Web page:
The BFX is a modular design concept composed of function-specific electronic boards, as opposed to single-board computers, which allows for a smaller footprint. The individual boards are interconnected by a high-speed serial I/O fabric with a bandwidth of greater than 5 GHz.

Its modularity accommodates expansion in both processing and archiving capacity through additional processor or memory boards. It also supports the integration of newer processor designs by requiring them to be mounted on electronic boards that meet the I/O requirements of the DSPCon architecture.

Figure 1 illustrates the PHM processor design as a group of modular, function-specific boards including a data-processing module, a solid-state memory archiver module, sensor-specific I/O modules, and a FADEC interface module. The small-footprint design is rugged and lightweight. Due to the use of low-power consumption components, the heat dissipation is more easily managed, making the design suitable for embedding in an aircraft.

Figure 1. PHM Processor Platform Hardware

The fully functional PHM processor platform shown in Figure 1 is housed in a chassis that has a 4″ x 4″ x 3″ footprint, weighs approximately 4 lb, features conduction cooling, and consumes approximately 45 W of power. Additional processing or archiving capability and sensor inputs require more boards and a larger chassis.

The low-power consumption of the PHM processor platform is achieved through the use of a chipset requiring little power, such as the Intel ATOM processor. While there are many alternative high-speed processors developed more specifically for the video gaming industry, all consume from 150 W to 250 W of power.

We have determined that the ATOM processor has sufficient processing capability for the PHM platform yet only consumes on the order of 2.5 W. This considerably alleviates the power-dissipation management issue. The design approach is flexible enough to allow for processors other than the ATOM to be used should the requirements of the system demand it.

Engineers at the company already have successfully tested and used this approach in several data acquisition systems including a high data rate signal intelligence recorder for the U.S. government and a system for processing hyper-spectral camera images in real time aboard a small tactical, unmanned aerial system. The latter design was carried out under another Phase II SBIR.

A Closer Look at the BFX Design Concept

Our approach to implementing the modular SWaP-optimized design of the PHM processor platform on a commercial level is predicated on the use of rugged, compact boards sharing a common footprint and a serial I/O structure for all of its electronic boards, regardless of their individual functions (Figure 2). It allows the processor card, for example, to be replaced without changing the overall architecture once the bus interface is designed. This design paradigm also accommodates easy board replacement as opposed to currently available technologies that require a complete system changeover when one single-board component fails.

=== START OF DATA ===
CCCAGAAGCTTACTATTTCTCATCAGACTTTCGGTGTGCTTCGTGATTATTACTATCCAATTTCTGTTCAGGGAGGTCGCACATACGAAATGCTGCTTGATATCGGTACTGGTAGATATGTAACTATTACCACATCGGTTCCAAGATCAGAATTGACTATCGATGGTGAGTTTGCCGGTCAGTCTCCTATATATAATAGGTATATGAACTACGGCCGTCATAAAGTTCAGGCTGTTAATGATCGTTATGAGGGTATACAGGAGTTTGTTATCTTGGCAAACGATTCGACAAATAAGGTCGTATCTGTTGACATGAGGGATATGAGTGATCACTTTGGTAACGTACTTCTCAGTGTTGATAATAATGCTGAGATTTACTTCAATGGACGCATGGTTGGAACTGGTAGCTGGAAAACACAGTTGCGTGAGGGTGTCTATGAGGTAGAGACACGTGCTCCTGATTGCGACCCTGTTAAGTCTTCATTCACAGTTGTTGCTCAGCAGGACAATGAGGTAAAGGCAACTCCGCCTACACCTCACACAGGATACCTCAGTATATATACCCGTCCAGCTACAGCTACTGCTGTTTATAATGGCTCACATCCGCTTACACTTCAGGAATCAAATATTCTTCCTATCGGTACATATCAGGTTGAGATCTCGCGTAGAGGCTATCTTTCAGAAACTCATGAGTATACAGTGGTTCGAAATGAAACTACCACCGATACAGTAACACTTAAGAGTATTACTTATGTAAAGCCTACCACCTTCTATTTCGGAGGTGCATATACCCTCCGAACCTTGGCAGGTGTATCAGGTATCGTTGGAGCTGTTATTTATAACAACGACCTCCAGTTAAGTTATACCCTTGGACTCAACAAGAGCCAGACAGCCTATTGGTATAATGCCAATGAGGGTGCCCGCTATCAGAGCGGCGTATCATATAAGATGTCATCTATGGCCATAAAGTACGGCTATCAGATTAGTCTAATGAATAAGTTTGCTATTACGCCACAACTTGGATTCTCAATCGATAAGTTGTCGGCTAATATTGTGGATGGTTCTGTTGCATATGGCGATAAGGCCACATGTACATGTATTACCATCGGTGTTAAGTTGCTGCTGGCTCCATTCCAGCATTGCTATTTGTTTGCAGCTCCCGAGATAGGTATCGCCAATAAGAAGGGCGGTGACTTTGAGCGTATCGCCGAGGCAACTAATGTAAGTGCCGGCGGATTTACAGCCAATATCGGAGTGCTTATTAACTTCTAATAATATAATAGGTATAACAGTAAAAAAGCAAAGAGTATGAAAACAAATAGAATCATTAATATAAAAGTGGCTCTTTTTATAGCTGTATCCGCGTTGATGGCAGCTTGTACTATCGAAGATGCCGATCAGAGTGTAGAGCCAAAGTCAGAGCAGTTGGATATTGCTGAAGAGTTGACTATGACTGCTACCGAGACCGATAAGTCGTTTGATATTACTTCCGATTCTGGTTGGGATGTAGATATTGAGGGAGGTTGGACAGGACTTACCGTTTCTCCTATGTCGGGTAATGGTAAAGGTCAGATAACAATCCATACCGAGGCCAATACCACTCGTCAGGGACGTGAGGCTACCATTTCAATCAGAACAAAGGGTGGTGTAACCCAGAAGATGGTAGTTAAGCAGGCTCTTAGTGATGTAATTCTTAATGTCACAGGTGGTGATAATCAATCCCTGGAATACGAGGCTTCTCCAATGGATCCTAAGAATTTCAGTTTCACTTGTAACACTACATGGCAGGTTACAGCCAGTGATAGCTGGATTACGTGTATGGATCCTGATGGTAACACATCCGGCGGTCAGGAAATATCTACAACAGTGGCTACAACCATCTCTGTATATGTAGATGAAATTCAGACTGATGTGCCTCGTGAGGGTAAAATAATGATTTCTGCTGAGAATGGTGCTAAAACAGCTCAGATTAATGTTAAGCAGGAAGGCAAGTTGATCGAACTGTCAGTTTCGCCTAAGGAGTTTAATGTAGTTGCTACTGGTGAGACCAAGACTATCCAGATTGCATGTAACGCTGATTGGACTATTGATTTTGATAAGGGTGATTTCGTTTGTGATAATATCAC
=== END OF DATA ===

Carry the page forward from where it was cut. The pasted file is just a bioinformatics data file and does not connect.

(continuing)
Figure 2. Comparison of Footprints for BFX and VPX Standards

The compact, modular PHM platform houses all the processors, sensor interfaces, and the archiving and FADEC I/O functions that comprise a complete, self-contained PHM unit that can withstand the environmental stress imposed by a turbine engine. The ATOM processor, which represents the heart of clinical diagnostic capabilities within the PHM platform, may be augmented by a scalable Xilinx preprocessor that can add processing power for highly parallel functions such as FFT.

The sensor I/O modules interface with a gamut of sensor types typically used in engine monitoring, diagnostics, and alarm notification. The sensor I/O components combine integrated signal-conditioning functionality and high-speed ADCs to provide the data acquisition requirement necessary to capture all critical data within the PHM scope of operation.

An improved solid-state memory module contains sufficient capacity to record crucial events as well as the timing sequence of these events to monitor and characterize data sets related to the development and progress of ongoing engine faults. This architecture facilitates expanding PHM knowledge bases so faults can be predicted and recorded reliably and as early as possible.

The BFX design paradigm also allows for an interface module that communicates with commercially deployed FADEC systems. This module can operate in two ways. If desired, the FADEC interface can receive information directly from the FADEC to enhance PHM decision-making within the engine. Additionally, the FADEC can poll the results of PHM to enhance its own functionality set, resulting in improved overall engine performance and safety.

The complete BFX board assembly will handle a variety of algorithms that are of interest to the PHM community, readily advancing its acceptance into the mainstream of maintenance practices within the military and commercial aerospace industry.

About the Authors

Mitchell Wlodawski is DSPCon’s chief scientist. He has extensive experience in fiber optics, digital signal processing, and optical sensor technology and has developed numerous algorithms and physics-based models for a variety of commercial and government programs. Mr. Wlodawski received an M.S. in electrical engineering from Columbia University. e-mail: [email protected]

Bill Pankracij is the marketing communications and PR manager at DSPCon. He has more than 20 years of public/investor relations and marketing experience in the software, telecommunications, and semiconductor industries. Previously, Mr. Pankracij held management positions at several technology start-ups as well as at North American Philips, Perkin-Elmer, and BellSouth. e-mail: [email protected]

DSPCon, 380 Foothill Rd., Bridgewater, NJ 08807, 908-722-5656

January 2010